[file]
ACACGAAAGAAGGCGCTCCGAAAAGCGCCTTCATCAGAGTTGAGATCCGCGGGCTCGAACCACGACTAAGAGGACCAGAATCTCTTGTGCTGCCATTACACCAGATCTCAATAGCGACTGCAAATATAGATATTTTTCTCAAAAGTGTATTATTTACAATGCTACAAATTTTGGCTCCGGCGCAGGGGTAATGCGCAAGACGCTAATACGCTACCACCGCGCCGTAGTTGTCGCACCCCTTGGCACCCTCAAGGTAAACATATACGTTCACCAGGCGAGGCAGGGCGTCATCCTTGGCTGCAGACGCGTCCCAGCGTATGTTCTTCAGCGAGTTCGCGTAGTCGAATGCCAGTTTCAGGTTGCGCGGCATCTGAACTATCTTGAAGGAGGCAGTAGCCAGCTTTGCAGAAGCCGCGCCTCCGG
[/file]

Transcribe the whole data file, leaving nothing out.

ACACGAAAGAAGGCGCTCCGAAAAGCGCCTTCATCAGAGTTGAGATCCGCGGGCTCGAACCACGACTAAGAGGACCAGAATCTCTTGTGCTGCCATTACACCAGATCTCAATAGCGACTGCAAATATAGATATTTTTCTCAAAAGTGTATTATTTACAATGCTACAAATTTTGGCTCCGGCGCAGGGGTAATGCGCAAGACGCTAATACGCTACCACCGCGCCGTAGTTGTCGCACCCCTTGGCACCCTCAAGGTAAACATATACGTTCACCAGGCGAGGCAGGGCGTCATCCTTGGCTGCAGACGCGTCCCAGCGTATGTTCTTCAGCGAGTTCGCGTAGTCGAATGCCAGTTTCAGGTTGCGCGGCATCTGAACTATCTTGAAGGAGGCAGTAGCCAGCTTTGCAGAAGCCGCGCCTCCGG